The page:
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will be warmer, we have humid air coming out the south—west, so it is going to feel more muggy, i think, tomorrow, but tomorrow, evening if you are out, be prepared to catch some rain, so take a brolly inin case, saturday into sunday, weather systems keep on moving through, the moment, sunday is forecast is looking a little bit uncertain, i don't want to write it off, i know there is a lot of blue on the map and a lot of rain fall and cloud but what is going to happen with the rain, it might come and go, you will get sunshine, and then maybe another bit of rain, some point during sunday, back in to the ‘20s, so, yes, i think classic, summer time weekend weather. 0n the way. that this is bbc news — our latest headlines. mike ashley's sports direct has struck a £90 million deal to buy house of fraser. the england cricketer, ben stokes, has admitted throwing several punches in an alleged brawl outside a nightclub in bristol last september. the durham all—rounder, who denies affray, also told the court during his second day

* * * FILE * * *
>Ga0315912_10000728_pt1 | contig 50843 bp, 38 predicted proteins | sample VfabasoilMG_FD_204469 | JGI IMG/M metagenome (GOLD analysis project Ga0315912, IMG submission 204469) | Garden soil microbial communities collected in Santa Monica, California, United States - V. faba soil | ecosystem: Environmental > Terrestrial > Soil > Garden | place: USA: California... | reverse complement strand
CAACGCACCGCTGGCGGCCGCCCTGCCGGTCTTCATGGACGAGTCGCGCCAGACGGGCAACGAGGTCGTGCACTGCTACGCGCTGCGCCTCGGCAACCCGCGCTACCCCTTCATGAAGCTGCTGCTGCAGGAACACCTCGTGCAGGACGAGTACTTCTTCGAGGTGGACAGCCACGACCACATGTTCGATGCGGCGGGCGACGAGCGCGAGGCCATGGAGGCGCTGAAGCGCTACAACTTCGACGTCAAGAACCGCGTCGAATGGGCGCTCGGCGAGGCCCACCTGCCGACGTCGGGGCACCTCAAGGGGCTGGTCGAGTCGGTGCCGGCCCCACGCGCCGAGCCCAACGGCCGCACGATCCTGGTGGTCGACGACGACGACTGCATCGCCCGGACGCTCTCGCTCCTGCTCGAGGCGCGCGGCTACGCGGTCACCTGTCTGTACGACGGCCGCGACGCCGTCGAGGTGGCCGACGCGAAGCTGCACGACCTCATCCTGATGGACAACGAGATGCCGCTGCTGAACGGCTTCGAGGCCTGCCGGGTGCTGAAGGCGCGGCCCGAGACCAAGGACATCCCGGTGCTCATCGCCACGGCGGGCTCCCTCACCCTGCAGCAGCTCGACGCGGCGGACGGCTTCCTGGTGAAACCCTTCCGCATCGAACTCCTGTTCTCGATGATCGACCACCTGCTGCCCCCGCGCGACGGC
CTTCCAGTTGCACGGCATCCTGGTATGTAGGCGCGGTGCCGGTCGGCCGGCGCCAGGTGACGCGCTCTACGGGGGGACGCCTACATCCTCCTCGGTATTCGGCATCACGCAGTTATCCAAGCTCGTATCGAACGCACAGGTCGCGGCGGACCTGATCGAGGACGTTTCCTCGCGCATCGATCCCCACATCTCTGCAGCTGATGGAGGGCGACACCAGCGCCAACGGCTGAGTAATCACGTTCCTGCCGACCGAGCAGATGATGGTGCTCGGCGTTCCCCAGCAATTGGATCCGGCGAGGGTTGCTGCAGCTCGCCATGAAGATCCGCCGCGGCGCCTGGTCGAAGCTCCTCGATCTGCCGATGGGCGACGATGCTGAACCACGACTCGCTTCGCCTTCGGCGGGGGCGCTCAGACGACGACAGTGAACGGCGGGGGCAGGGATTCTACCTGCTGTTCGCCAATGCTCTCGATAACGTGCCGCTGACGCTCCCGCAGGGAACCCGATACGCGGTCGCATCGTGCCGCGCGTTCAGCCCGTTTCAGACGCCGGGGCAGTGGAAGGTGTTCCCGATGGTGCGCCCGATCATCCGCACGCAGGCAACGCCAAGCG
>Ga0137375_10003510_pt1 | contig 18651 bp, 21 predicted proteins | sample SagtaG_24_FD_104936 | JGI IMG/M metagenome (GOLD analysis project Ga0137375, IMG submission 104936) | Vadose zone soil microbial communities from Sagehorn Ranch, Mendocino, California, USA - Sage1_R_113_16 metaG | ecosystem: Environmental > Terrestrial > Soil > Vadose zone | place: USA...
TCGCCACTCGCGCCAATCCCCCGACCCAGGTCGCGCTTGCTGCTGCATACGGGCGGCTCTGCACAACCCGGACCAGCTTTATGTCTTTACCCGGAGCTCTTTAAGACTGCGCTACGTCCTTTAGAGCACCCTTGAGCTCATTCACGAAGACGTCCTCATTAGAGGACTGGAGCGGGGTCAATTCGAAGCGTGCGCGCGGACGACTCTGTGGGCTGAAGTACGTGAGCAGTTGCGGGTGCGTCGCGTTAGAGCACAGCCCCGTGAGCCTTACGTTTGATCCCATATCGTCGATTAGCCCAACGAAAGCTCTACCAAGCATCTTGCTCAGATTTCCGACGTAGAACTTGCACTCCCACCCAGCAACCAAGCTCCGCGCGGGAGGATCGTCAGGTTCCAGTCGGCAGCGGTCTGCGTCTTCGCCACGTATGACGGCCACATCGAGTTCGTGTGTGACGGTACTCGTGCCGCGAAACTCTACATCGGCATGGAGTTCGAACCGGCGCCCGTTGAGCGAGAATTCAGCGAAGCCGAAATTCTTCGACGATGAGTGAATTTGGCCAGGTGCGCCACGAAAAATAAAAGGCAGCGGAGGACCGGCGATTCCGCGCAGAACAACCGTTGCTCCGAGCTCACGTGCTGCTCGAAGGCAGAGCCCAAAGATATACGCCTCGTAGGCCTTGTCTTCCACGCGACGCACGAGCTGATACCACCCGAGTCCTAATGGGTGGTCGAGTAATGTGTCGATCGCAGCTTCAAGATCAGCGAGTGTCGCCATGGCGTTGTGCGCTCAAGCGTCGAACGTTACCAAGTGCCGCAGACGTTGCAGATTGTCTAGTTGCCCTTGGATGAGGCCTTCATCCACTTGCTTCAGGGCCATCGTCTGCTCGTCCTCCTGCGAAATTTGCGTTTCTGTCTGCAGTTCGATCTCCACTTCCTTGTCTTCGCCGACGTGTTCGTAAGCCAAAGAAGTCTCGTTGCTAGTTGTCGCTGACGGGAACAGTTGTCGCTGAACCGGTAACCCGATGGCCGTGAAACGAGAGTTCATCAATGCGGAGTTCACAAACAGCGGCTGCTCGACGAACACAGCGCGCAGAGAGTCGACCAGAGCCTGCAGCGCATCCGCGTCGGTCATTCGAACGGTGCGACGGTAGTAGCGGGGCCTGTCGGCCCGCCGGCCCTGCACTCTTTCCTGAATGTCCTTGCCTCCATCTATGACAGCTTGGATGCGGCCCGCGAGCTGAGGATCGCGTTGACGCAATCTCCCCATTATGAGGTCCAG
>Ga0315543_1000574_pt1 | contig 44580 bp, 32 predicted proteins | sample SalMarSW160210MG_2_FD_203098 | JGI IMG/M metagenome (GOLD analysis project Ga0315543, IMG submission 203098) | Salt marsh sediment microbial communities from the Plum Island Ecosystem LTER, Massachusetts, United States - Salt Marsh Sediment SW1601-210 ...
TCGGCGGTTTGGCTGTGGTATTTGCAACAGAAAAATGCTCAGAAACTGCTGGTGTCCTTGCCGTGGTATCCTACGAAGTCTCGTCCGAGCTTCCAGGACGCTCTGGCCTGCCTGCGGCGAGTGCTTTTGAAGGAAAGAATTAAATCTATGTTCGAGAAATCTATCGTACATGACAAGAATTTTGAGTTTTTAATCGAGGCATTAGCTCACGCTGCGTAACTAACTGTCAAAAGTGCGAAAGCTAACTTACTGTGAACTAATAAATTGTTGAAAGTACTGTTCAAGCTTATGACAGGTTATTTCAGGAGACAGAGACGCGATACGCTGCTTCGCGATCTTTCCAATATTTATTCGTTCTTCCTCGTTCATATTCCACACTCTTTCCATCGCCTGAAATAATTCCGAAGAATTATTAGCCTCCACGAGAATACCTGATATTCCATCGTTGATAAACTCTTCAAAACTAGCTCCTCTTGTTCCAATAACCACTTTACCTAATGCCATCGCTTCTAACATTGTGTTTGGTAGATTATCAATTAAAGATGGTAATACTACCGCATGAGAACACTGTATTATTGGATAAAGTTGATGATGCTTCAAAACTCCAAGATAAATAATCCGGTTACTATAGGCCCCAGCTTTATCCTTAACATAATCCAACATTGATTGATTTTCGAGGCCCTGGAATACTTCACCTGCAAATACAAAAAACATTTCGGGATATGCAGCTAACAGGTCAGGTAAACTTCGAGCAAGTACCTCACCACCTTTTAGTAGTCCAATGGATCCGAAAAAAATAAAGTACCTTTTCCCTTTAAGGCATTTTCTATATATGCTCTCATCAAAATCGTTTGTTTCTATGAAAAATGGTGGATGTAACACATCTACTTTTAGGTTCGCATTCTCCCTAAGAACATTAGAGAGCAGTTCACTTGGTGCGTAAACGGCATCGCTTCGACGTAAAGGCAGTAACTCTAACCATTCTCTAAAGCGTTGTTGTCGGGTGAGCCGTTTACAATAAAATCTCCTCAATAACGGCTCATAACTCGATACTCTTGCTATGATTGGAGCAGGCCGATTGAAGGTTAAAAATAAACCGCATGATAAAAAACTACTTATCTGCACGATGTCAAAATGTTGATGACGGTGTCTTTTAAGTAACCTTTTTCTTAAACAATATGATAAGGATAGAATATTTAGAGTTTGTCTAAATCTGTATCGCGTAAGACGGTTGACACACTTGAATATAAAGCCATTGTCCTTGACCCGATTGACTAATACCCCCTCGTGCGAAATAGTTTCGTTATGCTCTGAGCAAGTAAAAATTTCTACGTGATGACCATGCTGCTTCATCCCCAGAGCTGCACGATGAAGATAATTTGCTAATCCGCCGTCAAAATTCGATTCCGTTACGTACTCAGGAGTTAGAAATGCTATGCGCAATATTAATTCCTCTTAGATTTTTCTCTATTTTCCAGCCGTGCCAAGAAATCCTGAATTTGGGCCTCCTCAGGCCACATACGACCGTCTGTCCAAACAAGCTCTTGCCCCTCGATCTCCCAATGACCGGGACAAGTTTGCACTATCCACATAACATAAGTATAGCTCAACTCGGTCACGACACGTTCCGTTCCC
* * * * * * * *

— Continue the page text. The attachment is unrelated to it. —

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on the stand that he can't remember knocking the man out. 400 flights will not take off as planned today because of a strike by ryanair pilots. the walkout, by staff in ireland, germany, sweden, belgium and the netherlands, will affect 75,000 passengers. 1,600 people had to be rescued from campsites after flash floods hit the south of france. officials say a german man who was helping to supervise children at a summer camps is missing. sport now on afternoon live with holly. we are talking diving. 0lympic champions jack laugher and chris mears are going for gold in the 3 metre springboard final. that is right. back in the pool this afternoon — where great britain has been performing very well during these championships. we've had the final of the men's